The Lover's Dictionary by David Levithan

Summary from Goodreads:

basis, n. 

There has to be a moment at the beginning when you wonder whether you’re in love with the person or in love with the feeling of love itself. 

If the moment doesn’t pass, that’s it—you’re done. And if the moment does pass, it never goes that far. It stands in the distance, ready for whenever you want it back. Sometimes it’s even there when you thought you were searching for something else, like an escape route, or your lover’s face. 

How does one talk about love? Do we even have the right words to describe something that can be both utterly mundane and completely transcendent, pulling us out of our everyday lives and making us feel a part of something greater than ourselves? Taking a unique approach to this problem, the nameless narrator of David Levithan’s The Lover’s Dictionary has constructed the story of his relationship as a dictionary. Through these short entries, he provides an intimate window into the great events and quotidian trifles of being within a couple, giving us an indelible and deeply moving portrait of love in our time.

The story in this book is narrated by a nameless boy, telling us about the progress of his relationship with a nameless girl. The ups and downs of it. It is a romantic relationship unfurled from start to finish. Although not necessarily told in sequential order. Rather, one will find loose bits and pieces of anecdotes, observations, and comments by the said nameless boy, headed by a word that best encompass the said anecdote, observation, or comment, as in a dictionary entry. 

Along the way, I was able to pick up an idea of the personalities of this unnamed couple and if I gathered correctly, the boy is a writer, shy, introverted. The girl, is somewhat wild, outgoing, and care free. So, their personalities in itself bodes for a tricky relationship, but on one hand, they do say opposites attract. But as in the story, it was indeed tricky. And I wondered, are all relationships tend to be this hard to keep? Do they all require so much effort and sacrifice? See, this is something I cannot completely relate to or fully understand, but only imagine. So there was quite a feeling of detachment as I was reading the story.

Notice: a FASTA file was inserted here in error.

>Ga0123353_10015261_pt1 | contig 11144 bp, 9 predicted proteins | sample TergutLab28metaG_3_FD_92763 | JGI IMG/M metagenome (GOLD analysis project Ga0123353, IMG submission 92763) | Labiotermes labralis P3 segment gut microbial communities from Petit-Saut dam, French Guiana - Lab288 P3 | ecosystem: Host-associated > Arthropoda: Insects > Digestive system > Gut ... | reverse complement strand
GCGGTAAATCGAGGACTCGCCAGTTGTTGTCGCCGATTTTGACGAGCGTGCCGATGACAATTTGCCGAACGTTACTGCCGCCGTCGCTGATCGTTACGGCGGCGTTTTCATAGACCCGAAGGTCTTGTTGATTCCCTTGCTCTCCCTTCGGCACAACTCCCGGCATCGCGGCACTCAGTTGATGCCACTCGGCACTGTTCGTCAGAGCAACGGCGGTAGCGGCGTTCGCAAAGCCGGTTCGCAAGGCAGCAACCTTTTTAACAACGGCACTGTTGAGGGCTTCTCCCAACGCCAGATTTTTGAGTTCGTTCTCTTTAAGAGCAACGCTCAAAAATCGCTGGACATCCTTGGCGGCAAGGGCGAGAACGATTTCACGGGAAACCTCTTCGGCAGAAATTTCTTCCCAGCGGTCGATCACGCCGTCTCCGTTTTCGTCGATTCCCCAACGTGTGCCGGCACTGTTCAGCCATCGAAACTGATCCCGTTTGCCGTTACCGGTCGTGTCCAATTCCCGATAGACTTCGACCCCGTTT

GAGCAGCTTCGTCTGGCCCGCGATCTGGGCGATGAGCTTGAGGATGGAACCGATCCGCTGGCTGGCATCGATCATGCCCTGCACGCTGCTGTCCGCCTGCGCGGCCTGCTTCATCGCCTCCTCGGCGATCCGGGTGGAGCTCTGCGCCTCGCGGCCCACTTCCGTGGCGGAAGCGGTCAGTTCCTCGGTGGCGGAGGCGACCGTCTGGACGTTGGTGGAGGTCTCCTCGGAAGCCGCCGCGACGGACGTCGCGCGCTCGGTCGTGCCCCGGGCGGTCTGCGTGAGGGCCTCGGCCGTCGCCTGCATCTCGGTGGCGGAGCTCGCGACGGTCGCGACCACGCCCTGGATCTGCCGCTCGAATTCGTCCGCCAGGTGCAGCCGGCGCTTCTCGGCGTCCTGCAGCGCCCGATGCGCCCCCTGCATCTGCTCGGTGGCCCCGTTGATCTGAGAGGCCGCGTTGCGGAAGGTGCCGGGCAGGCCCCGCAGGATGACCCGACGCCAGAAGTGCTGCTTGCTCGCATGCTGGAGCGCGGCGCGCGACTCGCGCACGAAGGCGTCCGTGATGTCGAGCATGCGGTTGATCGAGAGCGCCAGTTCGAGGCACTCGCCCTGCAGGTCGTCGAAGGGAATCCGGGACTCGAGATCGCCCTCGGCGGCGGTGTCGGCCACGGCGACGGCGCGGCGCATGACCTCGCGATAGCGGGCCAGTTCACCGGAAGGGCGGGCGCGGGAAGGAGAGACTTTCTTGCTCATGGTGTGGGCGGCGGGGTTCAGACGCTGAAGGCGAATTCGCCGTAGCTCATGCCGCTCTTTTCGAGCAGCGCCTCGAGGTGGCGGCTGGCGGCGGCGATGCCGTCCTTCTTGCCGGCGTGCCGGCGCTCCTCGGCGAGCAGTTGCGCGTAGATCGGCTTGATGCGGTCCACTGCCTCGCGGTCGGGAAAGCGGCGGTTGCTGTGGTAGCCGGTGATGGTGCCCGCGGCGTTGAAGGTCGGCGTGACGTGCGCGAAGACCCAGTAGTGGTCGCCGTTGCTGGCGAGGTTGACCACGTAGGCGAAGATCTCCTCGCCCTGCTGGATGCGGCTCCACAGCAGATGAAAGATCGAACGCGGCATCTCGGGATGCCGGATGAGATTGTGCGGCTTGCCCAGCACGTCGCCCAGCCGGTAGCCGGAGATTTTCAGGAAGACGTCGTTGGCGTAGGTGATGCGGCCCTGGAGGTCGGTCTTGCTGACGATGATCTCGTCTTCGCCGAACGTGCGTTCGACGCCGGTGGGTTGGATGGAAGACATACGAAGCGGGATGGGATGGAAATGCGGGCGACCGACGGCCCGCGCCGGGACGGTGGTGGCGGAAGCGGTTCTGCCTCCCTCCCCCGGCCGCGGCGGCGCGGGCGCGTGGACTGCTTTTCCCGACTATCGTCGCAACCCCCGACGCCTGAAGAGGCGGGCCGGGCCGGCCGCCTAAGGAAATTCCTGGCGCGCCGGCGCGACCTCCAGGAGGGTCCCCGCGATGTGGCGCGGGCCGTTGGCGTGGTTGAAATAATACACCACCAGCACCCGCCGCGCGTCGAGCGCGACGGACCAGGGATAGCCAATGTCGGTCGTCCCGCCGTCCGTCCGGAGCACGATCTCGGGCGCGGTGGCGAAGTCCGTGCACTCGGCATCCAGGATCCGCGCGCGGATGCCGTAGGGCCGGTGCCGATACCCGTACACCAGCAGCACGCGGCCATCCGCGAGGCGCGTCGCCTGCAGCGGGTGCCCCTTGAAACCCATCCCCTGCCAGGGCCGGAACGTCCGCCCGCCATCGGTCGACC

What I enjoyed most from this book is it's unique format. Dictionary style. It was a reading experience like no other. David Levithan is a master of words and I felt his complete and utter love and devotion to it. The stories in itself that may just seem mundane but Levithan tells them through brilliant wordplay which gives them that extra something and makes them more compelling. So, despite my lack of experience on the matter at hand (coughs), I imagined how it would be for the narrator and I got it, the emotions I mean, the bliss, the wonder, the joy, the anger, the sadness, the pain....It was all beautifully conveyed. I have a few favorite entries which I listed below.

This one I found quite sweet, or make that bittersweet. It's the I am glad I met you despite everything that happened line.

"misgivings, n.

last night, I got up the courage to ask you if you regretted us.
"There are things I miss," you said. "But if I didn't have you, I'd miss more.”

This one is just so hardcore I was like: "Yeah! Give it to her!" And now I look at the word "cheating" a little differently than before.

“Livid:

F* You for cheating on me. F* you for reducing it to the word cheating. As if this were a card game, and you sneaked a look at my hand. Who came up with the term cheating, anyway? A cheater, I imagine. Someone who thought liar was too harsh. Someone who thought devastator was too emotional. The same person who thought, oops, he’d gotten caught with his hand in the cookie jar. F* you. This isn’t about slipping yourself an extra twenty dollars of Monopoly money. These are our lives. You went and broke our lives. You are so much worse than a cheater. You killed something. And you killed it when its back was turned.”

This one seems to tell of love, disenchanted. That there will always be both joy and sadness in relationships, just as it is in being single.




I enjoyed Levithan (and Cohn's) Dash and Lily's Book of Dares more but I still think this is a solid one from him. So, I will definitely read more Levithan. 

The Lover's Dictionary is a recipient of ALA Alex Award 2012

Award Winning Books Reading Challenge Entry No. 4

Comments

  1. Those are my two fave entries! misgivings & livid :) I loved Lover's Dictionary :D

    ReplyDelete
    Replies
    1. It was a pretty different read Maria. I love how Levithan's love and passion of words comes through this book.

      We have the same favorite entries! *high fives* :D

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